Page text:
The Meaning of Manageable Student Debt

Starting yesterday morning, and continuing for the rest of the day, The New York Times ran this headline on the front page of its Web site: “In Study, Most Graduates’ Debt Load Is Manageable.” This phrase quickly multiplied across the Internet, as Times stories tend to do. The study, published by the College Board, was based on an analysis of data from the 2007-08 National Postsecondary Student Aid Survey (NPSAS).

The quantitative analysis in the study is perfectly accurate, which I know because my colleague Erin Dillon and I published an analysis of exactly the same data over a month ago. Among the findings of the College Board report (and ours): a larger percentage of students are borrowing, compared to the last NPSAS, which was conducted in 2003-04. The typical amount of debt (they looked at the median while we looked at the average, but the trends are similar) increased as well, even after adjusting for inflation. In other words, more students are borrowing and students are borrowing more. And while indebtedness is up across the board, the increases are being disproportionately driven by borrowing in the private for-profit sector. In all of these things, we and the College Board agree.

But the Times headline didn’t say anything about how many or how much or from where. It said that a study conducted by an authoritative body had determined that most students aren’t borrowing unmanageable amounts of money to go to college. It said that because the study said this: “…the typical debt levels of college graduates are manageable…” And when called by the Times reporter, one of the study authors, Sandy Baum, said (I’m assuming she wasn’t misquoted): “People think students are drowning in debt, and there is a small proportion of students that borrow an exorbitant amount, but most students graduate with a manageable debt load.” (Our study, perhaps not coincidentally, was titled “Drowning in Debt.”)

In all fairness, the report fragment I quoted above doesn’t end with “are manageable.” It goes on to say “for those who successfully enter the workforce, [and] there is growing concern about the minority of students who borrow much than average and who end up with unduly burdensome repayment obligations.” The “enter the workforce” qualifier seems like a pretty crucial detail in an economy with the highest unemployment rate in decades. But study authors don’t have veto power over how reporters choose to cover their findings–heck, oftentimes the reporters themselves don’t, after their editors finish re-writing and re-framing the copy.

That said, the College Board report is not an analysis of student debt manageability. It doesn’t address the issue quantitatively, one way or the other. Baum has addressed the manageability issue in previous College Board reports like this one, but even that very thorough analysis doesn’t reach any firm conclusions about what percentage of debt is manageable or how many students do or do not meet that threshold.

And whatever definition one chooses to adopt, there can be little doubt that the percent of students with unmanageable debt is rising. That’s the unavoidable consequence of more students borrowing and debt increasing faster than students’ ability to pay. In her previous report Baum noted that monthly payments as a percentage of income have remained relatively stable because of “a combination of rising earnings, declining interest rates, and increased use of extended repayment options.” But as of today income is falling, interest rates aren’t getting any lower, and I don’t think the fact that we’re now stretching college debt over the majority of students’ working lives (some loans now run to 30 years), with a commensurate huge increase in total borrowing costs, is any cause for comfort. The real issue is not where we are, but where we’re going. People didn’t wait for the ice caps to completely melt before trying to contain global warming.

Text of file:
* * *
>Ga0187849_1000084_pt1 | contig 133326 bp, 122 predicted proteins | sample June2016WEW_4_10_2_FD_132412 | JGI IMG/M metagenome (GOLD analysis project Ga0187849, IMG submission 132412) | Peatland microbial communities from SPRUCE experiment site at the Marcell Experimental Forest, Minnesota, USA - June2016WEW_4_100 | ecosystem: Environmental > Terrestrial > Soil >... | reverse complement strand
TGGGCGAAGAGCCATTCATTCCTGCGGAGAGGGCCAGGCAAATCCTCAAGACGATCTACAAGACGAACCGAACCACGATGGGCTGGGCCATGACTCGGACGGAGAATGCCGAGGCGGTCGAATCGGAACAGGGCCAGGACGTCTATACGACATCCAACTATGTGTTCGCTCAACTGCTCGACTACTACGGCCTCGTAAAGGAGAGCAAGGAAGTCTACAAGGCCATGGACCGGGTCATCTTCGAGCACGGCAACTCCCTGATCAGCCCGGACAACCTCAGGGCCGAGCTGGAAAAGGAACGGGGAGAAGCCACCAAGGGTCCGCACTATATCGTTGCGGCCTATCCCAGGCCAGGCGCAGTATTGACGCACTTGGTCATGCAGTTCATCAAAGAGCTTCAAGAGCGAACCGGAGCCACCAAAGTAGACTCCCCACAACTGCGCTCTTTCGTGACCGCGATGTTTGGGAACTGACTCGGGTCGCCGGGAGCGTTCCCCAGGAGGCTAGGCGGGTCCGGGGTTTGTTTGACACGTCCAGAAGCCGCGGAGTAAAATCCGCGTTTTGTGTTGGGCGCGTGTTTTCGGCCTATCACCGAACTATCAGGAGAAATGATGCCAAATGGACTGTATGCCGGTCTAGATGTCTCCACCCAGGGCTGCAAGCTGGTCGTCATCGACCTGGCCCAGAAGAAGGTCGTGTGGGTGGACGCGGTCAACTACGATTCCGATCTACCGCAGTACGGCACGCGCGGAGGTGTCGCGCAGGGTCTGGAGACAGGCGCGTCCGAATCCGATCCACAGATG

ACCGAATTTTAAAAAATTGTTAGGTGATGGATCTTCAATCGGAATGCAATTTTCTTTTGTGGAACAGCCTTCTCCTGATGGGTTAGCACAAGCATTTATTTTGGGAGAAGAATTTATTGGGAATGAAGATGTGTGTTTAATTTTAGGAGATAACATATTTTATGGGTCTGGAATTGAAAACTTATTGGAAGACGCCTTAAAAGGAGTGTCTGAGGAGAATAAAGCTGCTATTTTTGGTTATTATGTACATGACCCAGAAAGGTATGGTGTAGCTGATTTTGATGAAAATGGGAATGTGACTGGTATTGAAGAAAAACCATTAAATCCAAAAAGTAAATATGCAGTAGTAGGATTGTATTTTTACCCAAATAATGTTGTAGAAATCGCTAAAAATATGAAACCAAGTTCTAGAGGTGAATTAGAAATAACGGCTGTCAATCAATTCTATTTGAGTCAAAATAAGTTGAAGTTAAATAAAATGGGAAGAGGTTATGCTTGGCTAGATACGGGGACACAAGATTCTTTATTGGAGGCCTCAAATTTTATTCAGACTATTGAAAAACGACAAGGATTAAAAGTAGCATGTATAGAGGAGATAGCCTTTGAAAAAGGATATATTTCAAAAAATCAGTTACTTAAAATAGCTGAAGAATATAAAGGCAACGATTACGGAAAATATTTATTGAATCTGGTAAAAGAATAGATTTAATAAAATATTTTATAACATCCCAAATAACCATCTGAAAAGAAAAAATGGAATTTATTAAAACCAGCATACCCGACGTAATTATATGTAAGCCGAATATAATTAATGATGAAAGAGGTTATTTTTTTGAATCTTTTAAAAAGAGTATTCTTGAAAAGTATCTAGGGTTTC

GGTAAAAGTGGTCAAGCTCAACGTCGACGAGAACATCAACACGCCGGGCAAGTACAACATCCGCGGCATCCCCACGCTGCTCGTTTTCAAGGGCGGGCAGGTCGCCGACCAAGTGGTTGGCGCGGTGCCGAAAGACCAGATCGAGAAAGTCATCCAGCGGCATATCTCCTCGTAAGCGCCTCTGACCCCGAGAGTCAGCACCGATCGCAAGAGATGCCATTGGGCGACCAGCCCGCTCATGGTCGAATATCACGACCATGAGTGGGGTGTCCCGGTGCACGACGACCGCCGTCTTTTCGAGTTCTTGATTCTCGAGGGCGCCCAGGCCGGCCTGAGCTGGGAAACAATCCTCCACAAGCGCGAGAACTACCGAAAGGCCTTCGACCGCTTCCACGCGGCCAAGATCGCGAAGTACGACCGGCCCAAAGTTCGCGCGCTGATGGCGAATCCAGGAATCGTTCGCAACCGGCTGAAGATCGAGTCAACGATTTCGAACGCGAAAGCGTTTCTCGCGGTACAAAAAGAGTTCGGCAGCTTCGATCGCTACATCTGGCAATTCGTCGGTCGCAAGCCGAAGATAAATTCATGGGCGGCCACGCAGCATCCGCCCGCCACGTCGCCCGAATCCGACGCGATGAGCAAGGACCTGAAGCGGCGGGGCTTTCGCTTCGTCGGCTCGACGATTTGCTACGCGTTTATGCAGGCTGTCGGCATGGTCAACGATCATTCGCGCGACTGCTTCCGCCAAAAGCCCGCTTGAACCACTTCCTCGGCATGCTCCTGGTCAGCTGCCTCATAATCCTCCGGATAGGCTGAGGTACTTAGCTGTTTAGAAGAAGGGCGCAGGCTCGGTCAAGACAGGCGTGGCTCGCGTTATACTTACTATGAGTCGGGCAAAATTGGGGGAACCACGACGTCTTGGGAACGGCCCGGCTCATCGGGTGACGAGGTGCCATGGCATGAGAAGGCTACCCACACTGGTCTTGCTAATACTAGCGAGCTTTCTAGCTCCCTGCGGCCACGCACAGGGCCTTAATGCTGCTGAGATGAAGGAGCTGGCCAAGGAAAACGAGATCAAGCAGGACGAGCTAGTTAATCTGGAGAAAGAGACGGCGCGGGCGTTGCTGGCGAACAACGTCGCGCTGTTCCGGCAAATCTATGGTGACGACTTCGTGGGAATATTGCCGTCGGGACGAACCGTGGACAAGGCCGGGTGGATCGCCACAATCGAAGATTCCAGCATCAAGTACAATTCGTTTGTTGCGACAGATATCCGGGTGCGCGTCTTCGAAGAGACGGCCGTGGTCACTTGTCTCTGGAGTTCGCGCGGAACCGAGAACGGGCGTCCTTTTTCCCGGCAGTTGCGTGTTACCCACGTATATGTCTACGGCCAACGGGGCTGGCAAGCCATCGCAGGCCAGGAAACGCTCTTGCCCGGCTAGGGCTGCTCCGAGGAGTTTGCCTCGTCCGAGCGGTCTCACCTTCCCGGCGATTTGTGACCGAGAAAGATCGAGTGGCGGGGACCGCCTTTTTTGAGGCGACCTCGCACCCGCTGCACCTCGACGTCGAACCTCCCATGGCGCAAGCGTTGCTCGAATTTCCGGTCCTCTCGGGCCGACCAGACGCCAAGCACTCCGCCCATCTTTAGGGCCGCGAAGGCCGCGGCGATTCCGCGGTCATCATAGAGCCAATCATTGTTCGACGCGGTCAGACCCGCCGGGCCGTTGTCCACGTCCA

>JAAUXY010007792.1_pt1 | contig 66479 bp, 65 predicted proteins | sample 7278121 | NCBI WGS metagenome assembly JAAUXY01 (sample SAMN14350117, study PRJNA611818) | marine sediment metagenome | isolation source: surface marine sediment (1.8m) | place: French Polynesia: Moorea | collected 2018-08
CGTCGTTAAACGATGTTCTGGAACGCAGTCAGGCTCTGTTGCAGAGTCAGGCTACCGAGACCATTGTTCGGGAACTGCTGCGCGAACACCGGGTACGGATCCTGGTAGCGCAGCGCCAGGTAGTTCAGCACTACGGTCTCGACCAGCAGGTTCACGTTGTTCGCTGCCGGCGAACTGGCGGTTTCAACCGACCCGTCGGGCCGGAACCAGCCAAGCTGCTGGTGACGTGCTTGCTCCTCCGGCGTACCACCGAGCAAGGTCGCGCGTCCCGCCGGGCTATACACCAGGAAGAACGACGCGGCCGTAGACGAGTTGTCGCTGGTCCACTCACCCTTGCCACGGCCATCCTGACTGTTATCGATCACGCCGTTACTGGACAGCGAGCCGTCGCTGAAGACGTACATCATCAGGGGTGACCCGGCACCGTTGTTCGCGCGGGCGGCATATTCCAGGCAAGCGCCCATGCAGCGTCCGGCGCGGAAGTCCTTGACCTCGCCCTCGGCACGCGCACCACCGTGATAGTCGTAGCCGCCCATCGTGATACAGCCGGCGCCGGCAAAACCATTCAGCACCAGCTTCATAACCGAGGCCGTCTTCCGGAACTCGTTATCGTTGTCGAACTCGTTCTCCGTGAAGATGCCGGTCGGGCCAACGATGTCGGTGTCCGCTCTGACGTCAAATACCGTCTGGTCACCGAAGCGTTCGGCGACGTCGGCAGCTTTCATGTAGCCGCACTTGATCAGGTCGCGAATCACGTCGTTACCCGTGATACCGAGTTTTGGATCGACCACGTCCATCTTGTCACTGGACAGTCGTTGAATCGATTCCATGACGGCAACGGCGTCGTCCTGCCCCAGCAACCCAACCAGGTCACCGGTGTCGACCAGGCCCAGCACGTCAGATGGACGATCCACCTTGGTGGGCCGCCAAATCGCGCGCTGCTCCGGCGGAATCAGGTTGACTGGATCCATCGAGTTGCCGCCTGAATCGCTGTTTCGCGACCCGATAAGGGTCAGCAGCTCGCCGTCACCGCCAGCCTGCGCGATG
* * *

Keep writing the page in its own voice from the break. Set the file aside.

The didn’t wait for health care costs to bankrupt the government before tackling health care reform. They didn’t wait for out-of-control real estate prices fueled by cheap credit and irresponsible lending practices to create a bursting bubble and subsequent global economic cataclysm…oh wait, yes they did! We’ve seen how that turned out.

All of this matters because the idea of manageable debt is the foundation of complacency about rising college costs. Everyone knows that tuition is rising at a rapid rate, faster than inflation, income or anything else one could name. Everyone knows this is leading to more students borrowing more money. But as long they believe that the debt is manageable, there’s a sense that everything works out in the end.

That may still be the case for many or even most students today. (Although it’s cold comfort for the rest–as the College Board study notes, 10 percent of bachelor’s degree recipients (about 160,000 students per year) leave with over $40,000 in debt). But it will be true for fewer and fewer students in the future. By this morning, even the Times had come around, changing the headline to “Study Shows Rise in Average Borrowing by Students” and rewriting the lede accordingly. That’s a start. But a lot more will have to be done to restrain price increases if we’re going to stop the phrase “manageable student debt” from becoming a memory of better times gone by.

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